A Dutch surgeon has come up with an unusual solution to the problem of getting more power into a bike: a drive system that combines a conventional pedals and chain drive with a toothed belt powered by hand cranks.
The idea of the 4 Strike Bike is to bring more of the body’s muscles into play. “On a regular bike about 50 muscles are in active use whereas the 4 Strike Bike requires the active use of 128 muscles, i.e. an increase of muscle power of more than 150%,” according to the manufacturer.
To achieve this, the 4 Strike Bike has a patented pedalling mechanism incorporated into the handlebars that enables upper body ‘pedalling’ and steering to be combined. A stabiliser takes care of any potentially problematic steering inputs.
A toothed belt takes power from the hand cranks to the main drive. The hand cranks can be locked so that the bike behaves as a normal bike when the rider is getting on and off.
The 4 Strike Bike is the brainchild of retired surgeon Lex van Stekelenburg, who says: “I developed troublesome back and shoulder complaints from years of performing lengthy surgical operations while standing with a bent and crooked posture. To recover from and prevent these problems, I came up with the idea of this bike. I then designed and built the first bike and began to use the 4 Strike Bike successfully.”
Van Stekelenburg’s key claims for the 4 Strike Bike are that it will be faster than a regular bike and provide more balanced exercise because it uses the body’s upper body as well as the legs.
“The 4 Strike Bike makes active use of more different muscles and the use of arm and torso muscles aids breathing, leading to better aeration of the tops of the lungs. The heart has a more balanced workload, now supplying blood to muscles in both upper and lower body,” the company claims.
“The 4 Strike Bike gives you a total body workout, generates upper body warmth, aids ventilation, and leads to total body fitness.
“This modern bicycle is a faster way of transport on the road, and the bike can be adjusted to suit different traffic situations and personal preferences.”
The maker acknowledges that adding hand cranks to a bike is not a new idea, but claims the 4 Strike’s approach is unique.
“There have been several strangely powered bikes on the market involving separate use of the arms by the rider while seated upright but not resulting in a harmonious cycling motion,” they say. “There are bicycles with a drive on the front wheel, whereby a non-synchronous, non-parallel, unnatural movement of the arms and legs occurs.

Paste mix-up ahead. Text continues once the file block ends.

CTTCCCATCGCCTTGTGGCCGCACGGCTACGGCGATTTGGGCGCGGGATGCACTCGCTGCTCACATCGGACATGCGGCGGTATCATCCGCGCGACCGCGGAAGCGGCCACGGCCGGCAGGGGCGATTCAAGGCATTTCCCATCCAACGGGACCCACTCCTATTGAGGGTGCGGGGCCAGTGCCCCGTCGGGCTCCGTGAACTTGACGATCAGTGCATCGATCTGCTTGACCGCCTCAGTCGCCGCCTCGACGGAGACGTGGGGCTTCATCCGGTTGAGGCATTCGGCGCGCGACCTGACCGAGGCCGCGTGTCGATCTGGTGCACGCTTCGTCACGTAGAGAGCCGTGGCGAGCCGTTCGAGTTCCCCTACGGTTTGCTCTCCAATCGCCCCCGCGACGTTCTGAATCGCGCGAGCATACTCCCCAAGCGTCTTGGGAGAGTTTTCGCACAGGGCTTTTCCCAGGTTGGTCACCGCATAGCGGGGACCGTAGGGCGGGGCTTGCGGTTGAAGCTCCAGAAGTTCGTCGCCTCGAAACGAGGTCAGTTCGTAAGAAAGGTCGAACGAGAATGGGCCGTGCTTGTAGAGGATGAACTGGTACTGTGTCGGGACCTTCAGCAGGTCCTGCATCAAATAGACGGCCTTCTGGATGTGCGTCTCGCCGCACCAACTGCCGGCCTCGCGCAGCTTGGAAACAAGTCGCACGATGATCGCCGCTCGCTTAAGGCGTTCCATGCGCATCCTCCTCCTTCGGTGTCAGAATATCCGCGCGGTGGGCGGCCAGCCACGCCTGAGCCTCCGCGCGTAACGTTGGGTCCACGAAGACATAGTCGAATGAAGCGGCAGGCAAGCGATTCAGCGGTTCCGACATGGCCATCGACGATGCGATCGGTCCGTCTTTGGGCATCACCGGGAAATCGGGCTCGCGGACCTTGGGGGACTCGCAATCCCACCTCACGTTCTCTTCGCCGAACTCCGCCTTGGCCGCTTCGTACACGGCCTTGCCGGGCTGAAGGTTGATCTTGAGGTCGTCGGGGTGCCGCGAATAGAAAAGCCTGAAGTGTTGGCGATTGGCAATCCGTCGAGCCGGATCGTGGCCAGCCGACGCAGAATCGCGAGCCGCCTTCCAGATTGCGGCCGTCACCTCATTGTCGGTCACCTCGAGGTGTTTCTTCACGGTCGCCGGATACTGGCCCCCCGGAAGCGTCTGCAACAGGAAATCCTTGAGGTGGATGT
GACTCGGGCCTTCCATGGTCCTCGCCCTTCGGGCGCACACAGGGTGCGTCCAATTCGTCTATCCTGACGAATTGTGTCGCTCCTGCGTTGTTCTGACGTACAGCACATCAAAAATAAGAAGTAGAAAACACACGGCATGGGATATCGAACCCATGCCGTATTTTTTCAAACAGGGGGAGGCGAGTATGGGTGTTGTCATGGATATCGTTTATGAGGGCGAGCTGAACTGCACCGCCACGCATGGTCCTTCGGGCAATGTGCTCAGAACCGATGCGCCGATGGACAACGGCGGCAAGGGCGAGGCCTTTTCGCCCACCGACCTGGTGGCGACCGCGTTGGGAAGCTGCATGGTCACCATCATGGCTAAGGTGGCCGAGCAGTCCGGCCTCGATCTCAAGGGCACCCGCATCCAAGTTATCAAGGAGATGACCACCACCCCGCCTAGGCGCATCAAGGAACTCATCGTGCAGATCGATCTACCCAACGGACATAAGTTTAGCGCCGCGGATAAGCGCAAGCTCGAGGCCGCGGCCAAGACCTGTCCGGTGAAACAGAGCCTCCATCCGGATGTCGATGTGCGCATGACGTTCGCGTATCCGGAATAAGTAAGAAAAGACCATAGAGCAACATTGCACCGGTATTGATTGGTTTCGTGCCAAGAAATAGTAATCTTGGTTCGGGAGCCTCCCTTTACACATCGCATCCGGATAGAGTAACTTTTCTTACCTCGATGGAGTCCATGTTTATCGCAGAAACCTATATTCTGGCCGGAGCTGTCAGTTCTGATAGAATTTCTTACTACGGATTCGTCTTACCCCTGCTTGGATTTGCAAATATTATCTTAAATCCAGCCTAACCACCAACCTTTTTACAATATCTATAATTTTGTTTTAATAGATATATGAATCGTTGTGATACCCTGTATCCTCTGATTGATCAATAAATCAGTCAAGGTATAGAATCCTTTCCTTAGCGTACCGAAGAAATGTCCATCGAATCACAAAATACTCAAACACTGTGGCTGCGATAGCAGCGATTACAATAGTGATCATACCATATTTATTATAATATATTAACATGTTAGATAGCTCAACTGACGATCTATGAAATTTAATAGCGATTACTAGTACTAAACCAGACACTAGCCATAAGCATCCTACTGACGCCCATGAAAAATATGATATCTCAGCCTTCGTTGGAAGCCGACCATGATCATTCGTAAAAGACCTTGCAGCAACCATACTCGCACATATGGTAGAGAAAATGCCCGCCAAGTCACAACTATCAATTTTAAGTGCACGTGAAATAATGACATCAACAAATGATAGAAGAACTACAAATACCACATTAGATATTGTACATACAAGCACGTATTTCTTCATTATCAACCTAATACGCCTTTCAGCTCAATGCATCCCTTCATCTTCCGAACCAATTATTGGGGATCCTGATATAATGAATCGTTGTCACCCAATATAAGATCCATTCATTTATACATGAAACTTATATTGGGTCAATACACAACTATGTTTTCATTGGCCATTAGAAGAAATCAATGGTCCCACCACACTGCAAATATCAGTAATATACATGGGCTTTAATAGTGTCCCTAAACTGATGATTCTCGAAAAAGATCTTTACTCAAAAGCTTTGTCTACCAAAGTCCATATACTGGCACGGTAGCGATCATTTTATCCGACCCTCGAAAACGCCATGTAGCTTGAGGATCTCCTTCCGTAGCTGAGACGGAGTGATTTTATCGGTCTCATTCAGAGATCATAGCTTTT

“Other designs have the handlebars at chest height with the rider seated upright. Here the rider pulls on the handlebars without the use of the weight of the upper body and without synchrony between shoulders, torso and hips, with low back pain as a result.”
The 4 Strike is different because the design and position of the hand cranks allows the rider to bring gravity into play. “The weight of the upper body is shifted alternately from the left handle to the right handle and back. The gravitational force of the upper body weight brings the handles and the crank into motion.”
The mechanism is undoubtedly clever, but it’s hard to see how it will be substantially better or faster than a conventional bike.
The folks at Cyclorama.net have this to say on hand-cranked bikes: “The amount of energy we can draw on to propel our bicycles is limited not by how much muscle we can bring to bear but by the amount of fuel we can burn which is in turn restricted by the amount of oxygen we can process. Bigger lungs and/or better lung function will allow us to go faster but extra pedals for our front limbs will just add unnecessary weight and actually slow us down.
“This idea gets rolled out every twenty years or so as each new generation of inventive geniuses discovers bikes and decides to improve them. Bicycles so equipped didn't go any faster a hundred years ago. They still don't.”
You can read all about the 4 Strike Bike on its website. Lex van Stekelenburg is seeking investors to develop the idea, and can be contacted through his ‘Participate’ page.
John has been writing about bikes and cycling for over 30 years since discovering that people were mug enough to pay him for it rather than expecting him to do an honest day's work.
He was heavily involved in the mountain bike boom of the late 1980s as a racer, team manager and race promoter, and that led to writing for Mountain Biking UK magazine shortly after its inception. He got the gig by phoning up the editor and telling him the magazine was rubbish and he could do better. Rather than telling him to get lost, MBUK editor Tym Manley called John’s bluff and the rest is history.
Since then he has worked on MTB Pro magazine and was editor of Maximum Mountain Bike and Australian Mountain Bike magazines, before switching to the web in 2000 to work for CyclingNews.com. Along with road.cc founder Tony Farrelly, John was on the launch team for BikeRadar.com and subsequently became editor in chief of Future Publishing’s group of cycling magazines and websites, including Cycling Plus, MBUK, What Mountain Bike and Procycling.
John has also written for Cyclist magazine, edited the BikeMagic website and was founding editor of TotalWomensCycling.com before handing over to someone far more representative of the site's main audience.
He joined road.cc in 2013. He lives in Cambridge where the lack of hills is more than made up for by the headwinds.